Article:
An exhibition at the Museum of the Moving Image looks at the unsettling world of disinformation. Here, the show’s co-curator explains how to spot a deepfake, and why media manipulation is in crisis
During the first moon landing in 1969, two speeches were prepared for President Nixon to address the nation. The draft version – that never aired on TV after the mission went successfully – was penned in the event of Neil Armstrong and Buzz Aldrin not making it home: “Fate has ordained that the men who went to the moon to explore in peace, will stay on the moon to rest in peace.”
There are plenty of people who believe that the astronauts never reached the moon, and that the landing was a hoax, with conspiracy theories entertaining internet sleuths for 30 years. But, in a bid to prove how realistic disinformation can be produced, an alternate version of the moon landing coverage was created by MIT, where a deepfaked Nixon looks gravely into the camera, telling Americans that there is “no hope for their recovery”.
This Emmy-winning short, In Event of Moon Disaster, is the focus of a new exhibition at the Museum of the Moving Image in New York: Deepfake: Unstable Evidence on Screen. Recreating a late-60s living room, complete with Swiss cheese plant and retro wallpaper, the alternate version of history is broadcast on a boxy TV, allowing viewers to consider the unsettling possibility that they could so easily be lied to.
With dark potentials for fraud, revenge porn and impersonation, it’s no surprise that deepfakes have unleashed a sense of hysteria on a world still grappling with new technologies. So how can we spot a deepfake? Can we? “There are some telltale signs: a sheen or shine to the cheeks and forehead, along with jittery movement between the head and neck,” Joshua Glick, the exhibition’s co-curator, tells Dazed. “Also some shades in their eyes that don’t necessarily blend, [and] a disparity between the lips moving and the words coming out of an individual’s mouth.”
The exhibition takes viewers through the history of advanced artificial intelligence and how machine learning has been used to create deceptive content. Glick explains how “we don’t want people to think that disinformation and deepfakes are totally new,” citing historic examples like propaganda from the Spanish-American War, tabloid TV from the 90s, fake news perpetrator Geraldo Rivera, and the Satanic panic of the 80s that still infiltrates US politics today.
There is, Glick says, a looming crisis around deepfakes and the spread of mis- and disinformation. Technology is becoming more advanced, and deepfake pornography and digital violence an increasing method of abuse. “There hasn’t been a widespread usage in large-scale elections yet, but the exhibition wants to prepare [people], and cultivate a discerning community of viewers,” he says. “There are practical steps that we can take as individuals, and things that we can do as a society. Social media companies can do more to curb the spread of disinformation on their platforms, and policy also has an important role to play.”
But, rather than panic and be drawn in by “alarmist headlines”, Glick emphasises that deepfakes can be used for non-malicious, entertainment and sentimental purposes, too. Avatars of the dead are already here – see Kanye using Robert Kardashian’s form to proclaim him ‘the most genius man in the whole world’, and Hollywood’s resurrection of past greats like Carrie Fisher, Marlon Brando and Audrey Hepburn (although it’s debatable whether people find this usage morally acceptable – Glick says in his opinion there must at least be “consent from the estate of the deceased person”).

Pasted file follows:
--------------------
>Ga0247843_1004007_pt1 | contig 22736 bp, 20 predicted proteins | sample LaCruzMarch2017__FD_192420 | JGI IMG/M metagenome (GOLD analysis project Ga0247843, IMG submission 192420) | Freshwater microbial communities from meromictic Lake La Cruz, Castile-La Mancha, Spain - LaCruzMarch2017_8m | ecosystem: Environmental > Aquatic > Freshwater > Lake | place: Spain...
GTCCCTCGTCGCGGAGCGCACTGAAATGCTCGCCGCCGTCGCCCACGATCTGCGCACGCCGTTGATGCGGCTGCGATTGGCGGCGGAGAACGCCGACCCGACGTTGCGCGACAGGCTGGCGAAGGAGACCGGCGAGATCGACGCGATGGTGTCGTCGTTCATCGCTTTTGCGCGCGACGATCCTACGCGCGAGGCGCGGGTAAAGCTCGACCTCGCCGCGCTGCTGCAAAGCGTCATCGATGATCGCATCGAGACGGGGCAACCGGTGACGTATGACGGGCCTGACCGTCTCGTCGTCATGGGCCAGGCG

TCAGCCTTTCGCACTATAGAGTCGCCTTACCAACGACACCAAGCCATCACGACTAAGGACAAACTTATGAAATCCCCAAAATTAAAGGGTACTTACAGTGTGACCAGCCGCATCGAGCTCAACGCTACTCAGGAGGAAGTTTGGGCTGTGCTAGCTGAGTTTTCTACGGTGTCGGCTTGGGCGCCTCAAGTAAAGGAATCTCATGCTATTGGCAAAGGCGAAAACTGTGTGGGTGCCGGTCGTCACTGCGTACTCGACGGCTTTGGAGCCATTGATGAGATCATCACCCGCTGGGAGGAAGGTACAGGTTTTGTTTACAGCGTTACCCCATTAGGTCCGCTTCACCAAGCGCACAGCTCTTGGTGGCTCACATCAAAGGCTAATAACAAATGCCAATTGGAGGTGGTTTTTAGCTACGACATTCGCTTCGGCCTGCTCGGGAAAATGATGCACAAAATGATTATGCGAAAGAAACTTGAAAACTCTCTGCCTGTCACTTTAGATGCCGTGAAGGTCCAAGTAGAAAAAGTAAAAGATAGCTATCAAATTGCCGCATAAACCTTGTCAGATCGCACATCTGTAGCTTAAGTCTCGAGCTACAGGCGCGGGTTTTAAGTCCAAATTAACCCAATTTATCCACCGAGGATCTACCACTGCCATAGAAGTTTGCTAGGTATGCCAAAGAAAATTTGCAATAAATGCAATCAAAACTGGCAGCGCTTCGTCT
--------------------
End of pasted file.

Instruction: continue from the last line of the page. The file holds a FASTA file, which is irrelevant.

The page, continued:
Glick is also keen to point out that deepfakes can be used for educational and civic good. 2020’s Welcome To Chechnya, which depicted the human rights crisis of the LGBTQ+ community in the republic, used the technology to protect the identities of the oppressed individuals in the film. He points to the satire series Sassy Justice from South Park’s creators, which depicted Mark Zuckerberg enthusiastically advertising cut-price dialysis: “an artful use of this technology is for the purpose of social critique, to poke fun and expose figures in power, revealing how they manipulate people in their line of business or politics,” Glick says.
Rather than focus on deepfakes as a cause for concern, Glick says we need to be more proactive about the ways we combat misleading information – mentioning the past couple of US elections as one example of mass media manipulation. “Easy to make and easy-to-circulate low grade misinformation was just really effective, right?” he says. “There wasn’t necessarily a need, or a desire, to go to the elaborate level of crafting and packaging deepfakes and releasing them into the media ecosystem, when it seems like so many other forms of mis and disinformation were able to sway and influence voters.”
To help educate a new generation of people born into a hyper-digital age, Glick has created a free, open module titled Media Literacy in the Age of Deepfakes, where users can develop their critical thinking skills when it comes to analysing deepfakes and casting a critical eye over potential sources. “Ultimately, we want viewers to feel a little bit unsettled, but also to feel empowered and prepared that there’s something they can do to combat the broader landscape of myths and disinformation.”
Deepfake: Unstable Evidence on Screen, which was co-curated by Barbara Miller and Joshua Glick, is on display at Museum of the Moving Image from now until May 15 2022